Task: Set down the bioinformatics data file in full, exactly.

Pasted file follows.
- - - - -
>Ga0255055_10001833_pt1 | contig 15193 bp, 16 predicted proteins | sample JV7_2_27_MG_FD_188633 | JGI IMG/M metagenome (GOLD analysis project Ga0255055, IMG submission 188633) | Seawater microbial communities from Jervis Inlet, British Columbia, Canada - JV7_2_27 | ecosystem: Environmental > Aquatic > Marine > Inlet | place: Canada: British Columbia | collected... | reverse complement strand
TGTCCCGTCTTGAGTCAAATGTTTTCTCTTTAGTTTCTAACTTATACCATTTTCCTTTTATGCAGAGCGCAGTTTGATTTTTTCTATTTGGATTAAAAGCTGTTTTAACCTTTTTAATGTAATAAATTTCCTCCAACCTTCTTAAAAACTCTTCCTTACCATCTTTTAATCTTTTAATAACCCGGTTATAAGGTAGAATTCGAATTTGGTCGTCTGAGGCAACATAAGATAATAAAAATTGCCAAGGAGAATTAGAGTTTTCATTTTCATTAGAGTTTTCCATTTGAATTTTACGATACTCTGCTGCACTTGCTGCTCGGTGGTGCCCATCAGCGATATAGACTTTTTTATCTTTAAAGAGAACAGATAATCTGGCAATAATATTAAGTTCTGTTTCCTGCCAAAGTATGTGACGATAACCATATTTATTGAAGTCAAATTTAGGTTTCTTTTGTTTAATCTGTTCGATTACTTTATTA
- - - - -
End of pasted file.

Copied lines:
>Ga0255055_10001833_pt1 | contig 15193 bp, 16 predicted proteins | sample JV7_2_27_MG_FD_188633 | JGI IMG/M metagenome (GOLD analysis project Ga0255055, IMG submission 188633) | Seawater microbial communities from Jervis Inlet, British Columbia, Canada - JV7_2_27 | ecosystem: Environmental > Aquatic > Marine > Inlet | place: Canada: British Columbia | collected... | reverse complement strand
TGTCCCGTCTTGAGTCAAATGTTTTCTCTTTAGTTTCTAACTTATACCATTTTCCTTTTATGCAGAGCGCAGTTTGATTTTTTCTATTTGGATTAAAAGCTGTTTTAACCTTTTTAATGTAATAAATTTCCTCCAACCTTCTTAAAAACTCTTCCTTACCATCTTTTAATCTTTTAATAACCCGGTTATAAGGTAGAATTCGAATTTGGTCGTCTGAGGCAACATAAGATAATAAAAATTGCCAAGGAGAATTAGAGTTTTCATTTTCATTAGAGTTTTCCATTTGAATTTTACGATACTCTGCTGCACTTGCTGCTCGGTGGTGCCCATCAGCGATATAGACTTTTTTATCTTTAAAGAGAACAGATAATCTGGCAATAATATTAAGTTCTGTTTCCTGCCAAAGTATGTGACGATAACCATATTTATTGAAGTCAAATTTAGGTTTCTTTTGTTTAATCTGTTCGATTACTTTATTA